East Suffolk Council agrees to freeze its portion of council tax to 'support public in time of crisis'
A freeze on East Suffolk Council’s portion of the council tax bill has been agreed by the authority’s cabinet, citing the financial challenges many are facing from the Covid-19 pandemic as a key reason.
The authority last week unveiled its first draft budget at its scrutiny committee meeting, in which it proposed to keep the council tax level for 2021/22 at the same level as this year – £171.27 for a Band D property.
The council’s cabinet on Tuesday night agreed to that rate, with a final decision on February 24 by full council.
Conservative council leader Steve Gallant said the decision would support people facing severe financial uncertainty as a result of the Covid-19 pandemic.
“There is uncertainty in the public finances going forward but there are also many members of the public feeling a similar level of uncertainty around their own financial positions as well,” he told the cabinet meeting.
Mr Gallant said the council needed funding to continue delivering services but to “also think about what the financial position is for the residents we support”.
He stressed that no service cuts were planned.
Conservative cabinet member for resources Maurice Cook, said the council was committing £2million from its in-year savings reserve this year, with a further £2.2m from the same pot next year to cover the funding gaps.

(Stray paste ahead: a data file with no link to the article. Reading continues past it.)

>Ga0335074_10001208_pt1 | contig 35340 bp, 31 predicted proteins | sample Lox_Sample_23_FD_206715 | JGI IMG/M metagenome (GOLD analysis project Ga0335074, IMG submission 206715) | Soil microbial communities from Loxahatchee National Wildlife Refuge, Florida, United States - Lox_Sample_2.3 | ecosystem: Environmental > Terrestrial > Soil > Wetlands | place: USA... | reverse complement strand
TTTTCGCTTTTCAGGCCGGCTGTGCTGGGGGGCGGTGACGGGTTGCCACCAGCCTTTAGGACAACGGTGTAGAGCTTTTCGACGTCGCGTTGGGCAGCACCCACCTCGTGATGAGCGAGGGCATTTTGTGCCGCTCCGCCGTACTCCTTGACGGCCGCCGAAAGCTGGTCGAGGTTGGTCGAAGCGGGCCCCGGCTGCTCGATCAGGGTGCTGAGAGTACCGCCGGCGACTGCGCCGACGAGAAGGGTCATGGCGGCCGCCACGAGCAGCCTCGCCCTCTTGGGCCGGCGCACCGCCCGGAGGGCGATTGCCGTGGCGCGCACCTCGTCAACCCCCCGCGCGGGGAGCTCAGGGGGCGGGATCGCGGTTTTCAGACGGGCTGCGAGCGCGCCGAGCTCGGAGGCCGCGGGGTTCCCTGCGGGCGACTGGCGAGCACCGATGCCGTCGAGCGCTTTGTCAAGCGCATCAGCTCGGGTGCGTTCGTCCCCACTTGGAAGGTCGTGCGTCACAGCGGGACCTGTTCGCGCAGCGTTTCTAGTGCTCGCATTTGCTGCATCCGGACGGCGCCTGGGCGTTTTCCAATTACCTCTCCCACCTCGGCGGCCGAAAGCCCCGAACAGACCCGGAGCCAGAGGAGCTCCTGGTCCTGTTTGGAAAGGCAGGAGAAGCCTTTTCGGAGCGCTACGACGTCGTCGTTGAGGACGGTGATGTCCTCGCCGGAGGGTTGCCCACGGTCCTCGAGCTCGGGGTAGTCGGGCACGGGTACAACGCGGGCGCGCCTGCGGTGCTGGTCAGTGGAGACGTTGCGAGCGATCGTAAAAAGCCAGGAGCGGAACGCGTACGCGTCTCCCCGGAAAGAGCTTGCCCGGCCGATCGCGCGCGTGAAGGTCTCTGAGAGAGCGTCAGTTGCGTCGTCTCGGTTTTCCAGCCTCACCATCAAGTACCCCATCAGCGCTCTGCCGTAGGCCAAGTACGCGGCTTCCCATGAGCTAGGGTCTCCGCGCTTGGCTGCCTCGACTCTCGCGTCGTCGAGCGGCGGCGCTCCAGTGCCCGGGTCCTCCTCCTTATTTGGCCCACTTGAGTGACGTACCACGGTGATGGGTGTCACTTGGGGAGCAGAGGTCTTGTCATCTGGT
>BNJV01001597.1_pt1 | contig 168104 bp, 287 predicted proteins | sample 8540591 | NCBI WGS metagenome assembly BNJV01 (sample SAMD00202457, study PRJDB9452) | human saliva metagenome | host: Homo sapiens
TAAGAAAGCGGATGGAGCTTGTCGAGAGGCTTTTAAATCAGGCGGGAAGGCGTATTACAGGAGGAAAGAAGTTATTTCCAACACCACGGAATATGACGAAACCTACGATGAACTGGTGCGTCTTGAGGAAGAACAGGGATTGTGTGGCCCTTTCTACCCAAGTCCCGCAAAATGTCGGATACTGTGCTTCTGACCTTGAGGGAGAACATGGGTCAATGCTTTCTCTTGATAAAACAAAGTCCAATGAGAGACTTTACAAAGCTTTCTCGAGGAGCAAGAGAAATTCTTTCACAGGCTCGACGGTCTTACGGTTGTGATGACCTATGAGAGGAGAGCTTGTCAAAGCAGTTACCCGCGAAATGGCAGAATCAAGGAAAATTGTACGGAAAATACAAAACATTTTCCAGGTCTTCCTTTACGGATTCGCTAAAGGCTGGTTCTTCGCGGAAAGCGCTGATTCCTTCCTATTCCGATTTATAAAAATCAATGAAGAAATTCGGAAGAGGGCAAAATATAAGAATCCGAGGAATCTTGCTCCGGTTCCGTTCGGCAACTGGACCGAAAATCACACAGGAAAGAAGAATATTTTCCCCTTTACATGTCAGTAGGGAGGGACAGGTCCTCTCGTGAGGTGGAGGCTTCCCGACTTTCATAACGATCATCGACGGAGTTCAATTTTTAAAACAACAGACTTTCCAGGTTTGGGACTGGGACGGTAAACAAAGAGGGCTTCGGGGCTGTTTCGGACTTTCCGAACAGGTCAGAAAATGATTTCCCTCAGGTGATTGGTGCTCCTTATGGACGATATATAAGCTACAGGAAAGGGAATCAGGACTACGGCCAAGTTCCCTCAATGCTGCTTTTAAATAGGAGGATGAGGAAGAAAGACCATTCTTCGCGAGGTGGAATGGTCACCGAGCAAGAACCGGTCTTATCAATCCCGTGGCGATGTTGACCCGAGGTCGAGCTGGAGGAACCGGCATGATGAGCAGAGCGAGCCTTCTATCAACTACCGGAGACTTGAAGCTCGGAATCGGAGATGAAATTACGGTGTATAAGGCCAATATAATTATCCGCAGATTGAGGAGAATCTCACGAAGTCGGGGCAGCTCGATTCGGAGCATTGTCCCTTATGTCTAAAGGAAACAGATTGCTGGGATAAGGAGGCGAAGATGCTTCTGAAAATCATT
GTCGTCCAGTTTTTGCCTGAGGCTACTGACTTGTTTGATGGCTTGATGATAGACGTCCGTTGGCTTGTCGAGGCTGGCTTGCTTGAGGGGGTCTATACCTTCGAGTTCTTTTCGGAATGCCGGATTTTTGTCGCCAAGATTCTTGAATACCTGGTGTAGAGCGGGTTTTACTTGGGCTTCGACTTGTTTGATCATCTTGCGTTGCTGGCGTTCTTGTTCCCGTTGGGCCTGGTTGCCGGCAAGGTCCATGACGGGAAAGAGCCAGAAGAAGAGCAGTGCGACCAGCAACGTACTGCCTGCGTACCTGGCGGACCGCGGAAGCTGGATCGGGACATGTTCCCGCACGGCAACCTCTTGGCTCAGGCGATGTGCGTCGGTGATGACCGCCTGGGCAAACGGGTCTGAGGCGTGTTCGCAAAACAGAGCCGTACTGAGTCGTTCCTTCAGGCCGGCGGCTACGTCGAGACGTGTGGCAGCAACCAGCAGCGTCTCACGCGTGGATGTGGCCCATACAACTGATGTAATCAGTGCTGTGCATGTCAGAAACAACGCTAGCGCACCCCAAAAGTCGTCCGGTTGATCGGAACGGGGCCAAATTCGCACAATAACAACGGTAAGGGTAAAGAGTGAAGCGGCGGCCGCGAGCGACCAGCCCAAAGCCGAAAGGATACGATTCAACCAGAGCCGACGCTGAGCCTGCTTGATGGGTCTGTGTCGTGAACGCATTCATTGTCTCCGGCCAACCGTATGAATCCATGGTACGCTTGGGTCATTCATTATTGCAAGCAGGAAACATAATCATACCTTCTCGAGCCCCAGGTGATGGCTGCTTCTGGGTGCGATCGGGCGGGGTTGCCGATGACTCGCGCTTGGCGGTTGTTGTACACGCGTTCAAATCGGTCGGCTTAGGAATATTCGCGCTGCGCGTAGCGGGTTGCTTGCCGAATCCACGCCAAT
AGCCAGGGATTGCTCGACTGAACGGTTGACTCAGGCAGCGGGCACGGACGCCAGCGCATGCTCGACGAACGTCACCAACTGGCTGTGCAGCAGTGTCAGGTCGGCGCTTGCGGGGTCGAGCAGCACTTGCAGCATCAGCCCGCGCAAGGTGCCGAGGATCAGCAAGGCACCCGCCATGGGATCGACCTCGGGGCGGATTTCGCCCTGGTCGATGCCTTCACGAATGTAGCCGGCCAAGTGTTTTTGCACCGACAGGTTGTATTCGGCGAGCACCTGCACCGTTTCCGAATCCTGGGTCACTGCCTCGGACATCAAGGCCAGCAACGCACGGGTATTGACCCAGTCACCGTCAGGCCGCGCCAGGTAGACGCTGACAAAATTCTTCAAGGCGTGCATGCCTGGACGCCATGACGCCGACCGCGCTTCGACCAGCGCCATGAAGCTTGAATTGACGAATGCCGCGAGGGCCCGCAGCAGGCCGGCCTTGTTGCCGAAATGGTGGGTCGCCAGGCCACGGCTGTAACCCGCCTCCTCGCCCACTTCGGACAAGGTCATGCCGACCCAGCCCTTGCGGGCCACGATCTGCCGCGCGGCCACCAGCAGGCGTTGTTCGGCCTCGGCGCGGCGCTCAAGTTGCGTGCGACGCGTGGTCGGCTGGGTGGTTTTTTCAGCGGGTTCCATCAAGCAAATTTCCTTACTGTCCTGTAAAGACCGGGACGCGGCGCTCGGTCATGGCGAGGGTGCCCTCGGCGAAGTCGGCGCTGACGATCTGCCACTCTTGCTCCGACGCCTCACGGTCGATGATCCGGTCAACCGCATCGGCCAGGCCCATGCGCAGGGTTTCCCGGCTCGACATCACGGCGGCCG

“Covid-19 has presented significant additional financial challenges to the council, and the outlook is very uncertain at this stage for both next year and the medium term,” he said.
“However, the council’s robust reserves position enables it to meet these challenges to develop its response to the pandemic, and the objective of maintaining financial sustainability.”
Mr Cook said a combination of using reserves, the financial support from central government and savings found during the year, such as through reduced travel expenditure, had all enabled council tax to be frozen.
It is currently the only district or borough in the county planning to freeze its portion of the council tax bill, although homes in the district will still see their overall bill rise as a result of planned increases with the policing precept and Suffolk County Council element.
Labour group leader Peter Byatt said: “What this council has done was the wisest and fairest thing in the circumstances.
“This is important that the public recognises that this zero increase is being done to support them in this time of crisis.”